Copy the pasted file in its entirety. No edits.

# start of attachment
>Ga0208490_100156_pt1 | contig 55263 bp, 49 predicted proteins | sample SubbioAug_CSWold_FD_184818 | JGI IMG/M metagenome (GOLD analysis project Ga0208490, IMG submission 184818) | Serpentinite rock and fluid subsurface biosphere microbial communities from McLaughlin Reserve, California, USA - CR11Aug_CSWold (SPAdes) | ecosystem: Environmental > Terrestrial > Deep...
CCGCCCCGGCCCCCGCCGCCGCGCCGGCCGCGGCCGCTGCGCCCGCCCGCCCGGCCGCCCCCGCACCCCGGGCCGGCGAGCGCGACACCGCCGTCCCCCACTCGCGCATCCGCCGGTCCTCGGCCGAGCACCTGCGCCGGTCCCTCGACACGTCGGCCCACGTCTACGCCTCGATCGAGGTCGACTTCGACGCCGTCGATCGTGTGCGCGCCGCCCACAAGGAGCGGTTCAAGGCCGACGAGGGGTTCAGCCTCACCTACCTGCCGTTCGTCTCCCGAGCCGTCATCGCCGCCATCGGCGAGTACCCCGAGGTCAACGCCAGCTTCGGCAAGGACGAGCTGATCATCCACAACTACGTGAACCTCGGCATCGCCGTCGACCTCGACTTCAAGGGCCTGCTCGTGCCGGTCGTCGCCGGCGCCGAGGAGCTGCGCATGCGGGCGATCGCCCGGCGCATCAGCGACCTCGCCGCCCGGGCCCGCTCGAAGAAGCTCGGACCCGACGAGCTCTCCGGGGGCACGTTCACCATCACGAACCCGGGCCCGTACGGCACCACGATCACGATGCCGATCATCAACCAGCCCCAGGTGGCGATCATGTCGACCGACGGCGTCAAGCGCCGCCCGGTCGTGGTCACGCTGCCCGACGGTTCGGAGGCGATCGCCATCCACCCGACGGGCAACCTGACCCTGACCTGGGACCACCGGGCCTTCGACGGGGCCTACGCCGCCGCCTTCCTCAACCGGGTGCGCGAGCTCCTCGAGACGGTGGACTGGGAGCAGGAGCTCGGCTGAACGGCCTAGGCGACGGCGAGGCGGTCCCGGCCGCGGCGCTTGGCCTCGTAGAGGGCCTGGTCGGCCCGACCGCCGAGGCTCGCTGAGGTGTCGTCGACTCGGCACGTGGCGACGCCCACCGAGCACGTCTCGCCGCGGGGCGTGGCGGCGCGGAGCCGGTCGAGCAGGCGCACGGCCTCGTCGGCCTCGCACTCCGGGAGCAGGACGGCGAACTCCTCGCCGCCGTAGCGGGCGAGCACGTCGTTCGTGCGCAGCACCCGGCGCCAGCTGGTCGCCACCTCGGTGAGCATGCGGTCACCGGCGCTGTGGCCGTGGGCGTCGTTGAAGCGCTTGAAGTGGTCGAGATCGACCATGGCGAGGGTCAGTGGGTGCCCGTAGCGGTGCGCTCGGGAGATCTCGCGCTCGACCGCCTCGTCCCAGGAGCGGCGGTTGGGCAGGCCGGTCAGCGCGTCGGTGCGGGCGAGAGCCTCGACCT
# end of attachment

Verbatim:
>Ga0208490_100156_pt1 | contig 55263 bp, 49 predicted proteins | sample SubbioAug_CSWold_FD_184818 | JGI IMG/M metagenome (GOLD analysis project Ga0208490, IMG submission 184818) | Serpentinite rock and fluid subsurface biosphere microbial communities from McLaughlin Reserve, California, USA - CR11Aug_CSWold (SPAdes) | ecosystem: Environmental > Terrestrial > Deep...
CCGCCCCGGCCCCCGCCGCCGCGCCGGCCGCGGCCGCTGCGCCCGCCCGCCCGGCCGCCCCCGCACCCCGGGCCGGCGAGCGCGACACCGCCGTCCCCCACTCGCGCATCCGCCGGTCCTCGGCCGAGCACCTGCGCCGGTCCCTCGACACGTCGGCCCACGTCTACGCCTCGATCGAGGTCGACTTCGACGCCGTCGATCGTGTGCGCGCCGCCCACAAGGAGCGGTTCAAGGCCGACGAGGGGTTCAGCCTCACCTACCTGCCGTTCGTCTCCCGAGCCGTCATCGCCGCCATCGGCGAGTACCCCGAGGTCAACGCCAGCTTCGGCAAGGACGAGCTGATCATCCACAACTACGTGAACCTCGGCATCGCCGTCGACCTCGACTTCAAGGGCCTGCTCGTGCCGGTCGTCGCCGGCGCCGAGGAGCTGCGCATGCGGGCGATCGCCCGGCGCATCAGCGACCTCGCCGCCCGGGCCCGCTCGAAGAAGCTCGGACCCGACGAGCTCTCCGGGGGCACGTTCACCATCACGAACCCGGGCCCGTACGGCACCACGATCACGATGCCGATCATCAACCAGCCCCAGGTGGCGATCATGTCGACCGACGGCGTCAAGCGCCGCCCGGTCGTGGTCACGCTGCCCGACGGTTCGGAGGCGATCGCCATCCACCCGACGGGCAACCTGACCCTGACCTGGGACCACCGGGCCTTCGACGGGGCCTACGCCGCCGCCTTCCTCAACCGGGTGCGCGAGCTCCTCGAGACGGTGGACTGGGAGCAGGAGCTCGGCTGAACGGCCTAGGCGACGGCGAGGCGGTCCCGGCCGCGGCGCTTGGCCTCGTAGAGGGCCTGGTCGGCCCGACCGCCGAGGCTCGCTGAGGTGTCGTCGACTCGGCACGTGGCGACGCCCACCGAGCACGTCTCGCCGCGGGGCGTGGCGGCGCGGAGCCGGTCGAGCAGGCGCACGGCCTCGTCGGCCTCGCACTCCGGGAGCAGGACGGCGAACTCCTCGCCGCCGTAGCGGGCGAGCACGTCGTTCGTGCGCAGCACCCGGCGCCAGCTGGTCGCCACCTCGGTGAGCATGCGGTCACCGGCGCTGTGGCCGTGGGCGTCGTTGAAGCGCTTGAAGTGGTCGAGATCGACCATGGCGAGGGTCAGTGGGTGCCCGTAGCGGTGCGCTCGGGAGATCTCGCGCTCGACCGCCTCGTCCCAGGAGCGGCGGTTGGGCAGGCCGGTCAGCGCGTCGGTGCGGGCGAGAGCCTCGACCT